Mandatory alcohol intervention for alcohol-abusing college students: a systematic review

J Subst Abuse Treat. 2005 Sep;29(2):147-58. doi: 10.1016/j.jsat.2005.05.007.


Most colleges and universities in the United States have programmatic responses for alcohol policy violators that commonly include some form of mandatory alcohol education or counseling. The purpose of this study was to conduct a review of intervention programs for college students who are required to attend alcohol education or counseling. MEDLINE, PsycINFO, and ERIC databases were searched for reports of college-based mandatory interventions offered on American campuses. When possible, within-group and between-group effect sizes were calculated. Sixteen reports were identified, including three randomized controlled trials. Most of the reviewed studies used qualitative or quasi-experimental designs, did not include comparison or control groups, had small or selective sample sizes, lacked behavioral measures of alcohol consumption, and/or had no follow-up, low follow-up rates, or short follow-up intervals. Recommendations for future research include testing different modes and types of interventions and sanctions, evaluating long-term efficacy, and establishing cost-effectiveness.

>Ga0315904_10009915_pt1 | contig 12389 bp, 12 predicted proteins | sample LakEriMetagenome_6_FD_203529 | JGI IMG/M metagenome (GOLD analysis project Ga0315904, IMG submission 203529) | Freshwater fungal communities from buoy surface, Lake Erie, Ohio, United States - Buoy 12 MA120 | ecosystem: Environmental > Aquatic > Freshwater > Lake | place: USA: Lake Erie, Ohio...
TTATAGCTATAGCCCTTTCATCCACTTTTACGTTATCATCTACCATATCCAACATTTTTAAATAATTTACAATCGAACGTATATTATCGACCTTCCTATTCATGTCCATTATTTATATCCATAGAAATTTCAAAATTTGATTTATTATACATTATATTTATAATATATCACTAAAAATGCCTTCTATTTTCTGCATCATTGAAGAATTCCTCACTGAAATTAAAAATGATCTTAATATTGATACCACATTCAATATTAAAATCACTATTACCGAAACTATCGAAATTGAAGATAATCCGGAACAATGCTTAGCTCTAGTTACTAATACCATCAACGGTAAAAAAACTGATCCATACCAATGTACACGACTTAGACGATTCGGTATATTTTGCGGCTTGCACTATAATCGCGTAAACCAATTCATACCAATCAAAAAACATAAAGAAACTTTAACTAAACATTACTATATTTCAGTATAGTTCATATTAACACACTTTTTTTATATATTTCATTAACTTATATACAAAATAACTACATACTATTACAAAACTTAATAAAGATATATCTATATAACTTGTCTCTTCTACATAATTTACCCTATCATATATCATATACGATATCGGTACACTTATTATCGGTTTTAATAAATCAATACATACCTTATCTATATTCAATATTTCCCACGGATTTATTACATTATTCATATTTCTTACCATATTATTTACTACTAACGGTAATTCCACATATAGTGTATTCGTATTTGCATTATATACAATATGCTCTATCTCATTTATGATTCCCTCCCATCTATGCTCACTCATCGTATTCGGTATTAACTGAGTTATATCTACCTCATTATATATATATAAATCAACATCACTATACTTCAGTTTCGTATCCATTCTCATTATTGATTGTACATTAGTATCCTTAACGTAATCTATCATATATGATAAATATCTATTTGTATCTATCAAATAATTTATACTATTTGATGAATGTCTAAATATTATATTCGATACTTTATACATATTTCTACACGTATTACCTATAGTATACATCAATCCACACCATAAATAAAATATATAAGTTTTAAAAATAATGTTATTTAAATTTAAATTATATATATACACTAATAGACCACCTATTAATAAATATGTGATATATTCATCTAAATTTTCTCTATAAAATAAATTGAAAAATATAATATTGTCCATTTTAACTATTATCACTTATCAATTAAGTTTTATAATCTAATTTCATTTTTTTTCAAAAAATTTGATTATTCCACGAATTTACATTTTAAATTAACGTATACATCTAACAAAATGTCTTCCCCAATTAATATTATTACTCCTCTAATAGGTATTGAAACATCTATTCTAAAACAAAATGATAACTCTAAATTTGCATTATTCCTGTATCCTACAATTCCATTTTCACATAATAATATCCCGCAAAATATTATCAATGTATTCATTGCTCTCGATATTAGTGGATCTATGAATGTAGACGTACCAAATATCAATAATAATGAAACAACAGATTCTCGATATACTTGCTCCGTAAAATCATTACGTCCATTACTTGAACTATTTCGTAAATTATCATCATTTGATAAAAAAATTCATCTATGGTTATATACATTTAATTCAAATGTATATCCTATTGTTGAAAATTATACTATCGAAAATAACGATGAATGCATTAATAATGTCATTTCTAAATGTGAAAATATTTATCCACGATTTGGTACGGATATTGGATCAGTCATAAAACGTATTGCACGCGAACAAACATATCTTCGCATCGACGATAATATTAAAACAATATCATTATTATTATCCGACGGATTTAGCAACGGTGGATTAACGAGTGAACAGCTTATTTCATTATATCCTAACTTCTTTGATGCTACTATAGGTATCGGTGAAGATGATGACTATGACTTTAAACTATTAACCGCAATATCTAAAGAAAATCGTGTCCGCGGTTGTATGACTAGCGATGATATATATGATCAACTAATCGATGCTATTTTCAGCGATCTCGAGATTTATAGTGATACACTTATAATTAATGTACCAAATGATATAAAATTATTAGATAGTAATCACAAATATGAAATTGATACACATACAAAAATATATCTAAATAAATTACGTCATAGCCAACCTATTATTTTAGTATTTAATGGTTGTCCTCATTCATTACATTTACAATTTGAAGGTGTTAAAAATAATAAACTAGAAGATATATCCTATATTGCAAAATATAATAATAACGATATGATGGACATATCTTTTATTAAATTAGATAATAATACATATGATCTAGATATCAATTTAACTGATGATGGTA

Publication types

  • Research Support, N.I.H., Extramural
  • Research Support, U.S. Gov't, P.H.S.
  • Review
  • Systematic Review

MeSH terms

  • Alcoholism / prevention & control*
  • Counseling*
  • Health Education*
  • Randomized Controlled Trials as Topic
  • Students
  • Universities